Interior & Technology   |   Passenger & Cargo Space   |   Performance & Fuel Economy

What it’s like to drive   |   Pricing & Trim Levels   |   Crash Ratings & Safety Features

What’s new for 2024?

The XC60 lineup gets pared down a bit. The base B5 engine is no longer offered with front-wheel-drive and the more powerful B6 engine has been discontinued. There are some additions, though, including an air purifier for Plus and Ultimate trims and laminated windows for the Ultimate. A new Black Edition appearance package also debuts for the top trim.

What are the XC60 interior and in-car technology like?

Volvo’s attractive and refined shape is mirrored in its stylish, welcoming interiors. With premium materials and beautiful design from top to bottom, it’s difficult to find anything negative to say about the XC60’s interior. Open-pore wood and real metal are both available depending on trim, and you can even get an Orrefors Crystal gear selector. Leather seats are available if you want traditional luxury, but you can select a beautiful wool textile upholstery (pictured below) for a little something different and more animal/Earth-friendly, too.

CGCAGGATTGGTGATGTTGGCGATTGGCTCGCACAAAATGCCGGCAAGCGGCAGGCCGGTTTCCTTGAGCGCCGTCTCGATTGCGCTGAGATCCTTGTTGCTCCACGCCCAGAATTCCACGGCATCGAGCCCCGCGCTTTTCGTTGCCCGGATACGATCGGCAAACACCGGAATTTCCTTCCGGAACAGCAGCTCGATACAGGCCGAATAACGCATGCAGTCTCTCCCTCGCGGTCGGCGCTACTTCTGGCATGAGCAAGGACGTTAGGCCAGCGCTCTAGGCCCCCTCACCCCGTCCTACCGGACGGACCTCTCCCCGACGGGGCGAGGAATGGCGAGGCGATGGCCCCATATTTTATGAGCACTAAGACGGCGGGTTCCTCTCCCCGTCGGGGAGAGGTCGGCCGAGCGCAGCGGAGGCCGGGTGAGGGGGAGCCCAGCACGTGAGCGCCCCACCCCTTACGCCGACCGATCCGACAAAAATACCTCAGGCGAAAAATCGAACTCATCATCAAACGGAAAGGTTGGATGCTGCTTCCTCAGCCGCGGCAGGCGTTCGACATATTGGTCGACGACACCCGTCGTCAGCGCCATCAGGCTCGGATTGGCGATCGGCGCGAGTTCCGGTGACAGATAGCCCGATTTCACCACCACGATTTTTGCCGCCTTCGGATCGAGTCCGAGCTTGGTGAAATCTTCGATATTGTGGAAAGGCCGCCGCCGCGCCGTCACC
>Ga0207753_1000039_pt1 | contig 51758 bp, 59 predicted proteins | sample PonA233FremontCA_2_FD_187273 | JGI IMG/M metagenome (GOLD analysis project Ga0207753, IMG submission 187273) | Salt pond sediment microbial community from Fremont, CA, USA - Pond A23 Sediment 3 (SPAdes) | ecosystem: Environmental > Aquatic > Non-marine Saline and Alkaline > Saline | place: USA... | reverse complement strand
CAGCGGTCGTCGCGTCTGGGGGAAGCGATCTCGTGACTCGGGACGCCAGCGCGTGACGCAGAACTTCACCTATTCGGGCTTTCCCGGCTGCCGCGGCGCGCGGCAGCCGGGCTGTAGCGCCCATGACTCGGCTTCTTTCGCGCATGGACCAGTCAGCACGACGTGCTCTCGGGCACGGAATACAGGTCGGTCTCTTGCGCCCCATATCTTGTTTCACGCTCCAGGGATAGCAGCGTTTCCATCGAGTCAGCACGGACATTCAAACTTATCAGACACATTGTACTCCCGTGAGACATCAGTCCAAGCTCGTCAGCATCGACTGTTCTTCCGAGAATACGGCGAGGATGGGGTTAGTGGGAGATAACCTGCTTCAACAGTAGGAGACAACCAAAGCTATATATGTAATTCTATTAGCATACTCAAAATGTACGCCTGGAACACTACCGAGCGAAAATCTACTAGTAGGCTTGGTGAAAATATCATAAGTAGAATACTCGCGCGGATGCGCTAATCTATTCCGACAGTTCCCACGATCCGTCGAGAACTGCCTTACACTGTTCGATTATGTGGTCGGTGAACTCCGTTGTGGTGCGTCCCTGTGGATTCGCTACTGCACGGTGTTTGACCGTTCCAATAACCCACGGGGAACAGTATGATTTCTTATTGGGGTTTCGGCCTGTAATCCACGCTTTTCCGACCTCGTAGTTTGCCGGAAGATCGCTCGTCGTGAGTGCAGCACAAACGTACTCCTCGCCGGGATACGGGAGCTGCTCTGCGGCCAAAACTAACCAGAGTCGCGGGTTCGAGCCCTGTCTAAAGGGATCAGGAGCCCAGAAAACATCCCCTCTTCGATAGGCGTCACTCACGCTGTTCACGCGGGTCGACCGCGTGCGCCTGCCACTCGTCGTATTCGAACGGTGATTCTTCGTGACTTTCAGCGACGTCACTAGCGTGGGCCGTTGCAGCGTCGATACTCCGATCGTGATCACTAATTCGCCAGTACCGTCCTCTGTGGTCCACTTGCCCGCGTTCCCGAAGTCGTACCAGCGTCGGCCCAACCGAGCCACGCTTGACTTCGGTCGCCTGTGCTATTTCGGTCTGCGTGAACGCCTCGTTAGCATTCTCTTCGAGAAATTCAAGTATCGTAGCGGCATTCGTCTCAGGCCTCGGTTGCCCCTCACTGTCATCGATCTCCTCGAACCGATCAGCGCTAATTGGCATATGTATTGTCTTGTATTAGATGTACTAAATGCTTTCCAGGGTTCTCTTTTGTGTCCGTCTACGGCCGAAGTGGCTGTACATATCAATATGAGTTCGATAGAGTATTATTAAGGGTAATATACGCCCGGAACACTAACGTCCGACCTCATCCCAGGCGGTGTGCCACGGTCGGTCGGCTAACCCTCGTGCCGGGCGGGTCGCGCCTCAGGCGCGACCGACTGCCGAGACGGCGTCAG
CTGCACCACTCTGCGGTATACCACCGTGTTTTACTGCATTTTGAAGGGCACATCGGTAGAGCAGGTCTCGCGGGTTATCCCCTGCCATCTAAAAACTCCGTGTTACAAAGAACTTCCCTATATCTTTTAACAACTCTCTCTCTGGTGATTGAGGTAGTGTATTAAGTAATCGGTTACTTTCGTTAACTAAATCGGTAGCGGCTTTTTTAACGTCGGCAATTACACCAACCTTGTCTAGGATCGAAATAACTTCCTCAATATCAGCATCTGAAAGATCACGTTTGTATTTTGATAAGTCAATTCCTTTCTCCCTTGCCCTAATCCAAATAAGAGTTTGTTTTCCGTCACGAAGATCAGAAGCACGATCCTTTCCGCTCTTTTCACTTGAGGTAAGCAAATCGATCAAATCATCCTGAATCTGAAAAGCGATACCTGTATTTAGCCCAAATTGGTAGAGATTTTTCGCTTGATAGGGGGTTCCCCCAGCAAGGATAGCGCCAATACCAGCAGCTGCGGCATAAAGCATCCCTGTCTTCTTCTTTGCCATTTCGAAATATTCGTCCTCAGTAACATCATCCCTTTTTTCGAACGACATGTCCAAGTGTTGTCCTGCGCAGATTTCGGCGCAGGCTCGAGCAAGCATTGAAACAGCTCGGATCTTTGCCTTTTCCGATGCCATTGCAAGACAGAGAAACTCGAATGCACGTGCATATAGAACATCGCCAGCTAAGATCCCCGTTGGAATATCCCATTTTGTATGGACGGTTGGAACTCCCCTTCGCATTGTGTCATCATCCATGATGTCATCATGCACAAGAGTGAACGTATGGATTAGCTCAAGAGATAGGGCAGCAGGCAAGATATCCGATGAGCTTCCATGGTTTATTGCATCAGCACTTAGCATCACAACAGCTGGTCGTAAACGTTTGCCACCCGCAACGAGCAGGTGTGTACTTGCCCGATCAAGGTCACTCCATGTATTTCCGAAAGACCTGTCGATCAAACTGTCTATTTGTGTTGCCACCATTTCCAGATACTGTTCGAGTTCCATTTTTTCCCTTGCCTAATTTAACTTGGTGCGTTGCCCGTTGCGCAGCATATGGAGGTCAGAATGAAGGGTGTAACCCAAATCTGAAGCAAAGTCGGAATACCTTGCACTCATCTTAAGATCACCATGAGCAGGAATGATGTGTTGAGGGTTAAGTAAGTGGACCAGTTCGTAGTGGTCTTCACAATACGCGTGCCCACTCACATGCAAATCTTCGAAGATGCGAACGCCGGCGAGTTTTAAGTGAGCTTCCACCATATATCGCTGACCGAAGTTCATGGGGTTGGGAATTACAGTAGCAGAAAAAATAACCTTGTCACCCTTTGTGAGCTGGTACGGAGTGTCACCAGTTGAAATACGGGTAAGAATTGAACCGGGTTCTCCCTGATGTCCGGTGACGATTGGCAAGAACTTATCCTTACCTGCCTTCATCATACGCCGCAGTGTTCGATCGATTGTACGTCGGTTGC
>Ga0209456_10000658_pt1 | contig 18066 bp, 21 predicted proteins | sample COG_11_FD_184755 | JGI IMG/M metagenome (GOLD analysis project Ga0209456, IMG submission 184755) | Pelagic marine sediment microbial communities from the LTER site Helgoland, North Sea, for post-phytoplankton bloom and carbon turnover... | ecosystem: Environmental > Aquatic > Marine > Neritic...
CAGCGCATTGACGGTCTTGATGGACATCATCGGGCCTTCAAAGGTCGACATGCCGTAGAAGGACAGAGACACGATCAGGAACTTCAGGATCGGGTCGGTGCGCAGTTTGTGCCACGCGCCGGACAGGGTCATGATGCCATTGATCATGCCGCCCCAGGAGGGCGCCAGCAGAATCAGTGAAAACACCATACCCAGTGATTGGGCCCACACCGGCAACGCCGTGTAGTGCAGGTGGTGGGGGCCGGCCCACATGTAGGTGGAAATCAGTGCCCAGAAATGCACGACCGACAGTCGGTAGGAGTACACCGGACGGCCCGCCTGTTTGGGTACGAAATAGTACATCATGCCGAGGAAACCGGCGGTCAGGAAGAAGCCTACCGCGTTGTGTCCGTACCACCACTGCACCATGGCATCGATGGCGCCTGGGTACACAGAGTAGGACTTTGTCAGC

Volvo’s Android Automotive infotainment suite is compatible with Apple CarPlay, but its integration with the Google suite of apps such as Google Maps, Google Assistant and the Google Play Store make a strong case for ditching the smartphone connection tech altogether and using the native interface. The infotainment system is quick to respond, and it’s integrated nicely with the instrument cluster. You can choose to display the Google Maps interface in the cluster, and the digital readouts for vital info are easy to digest alongside it.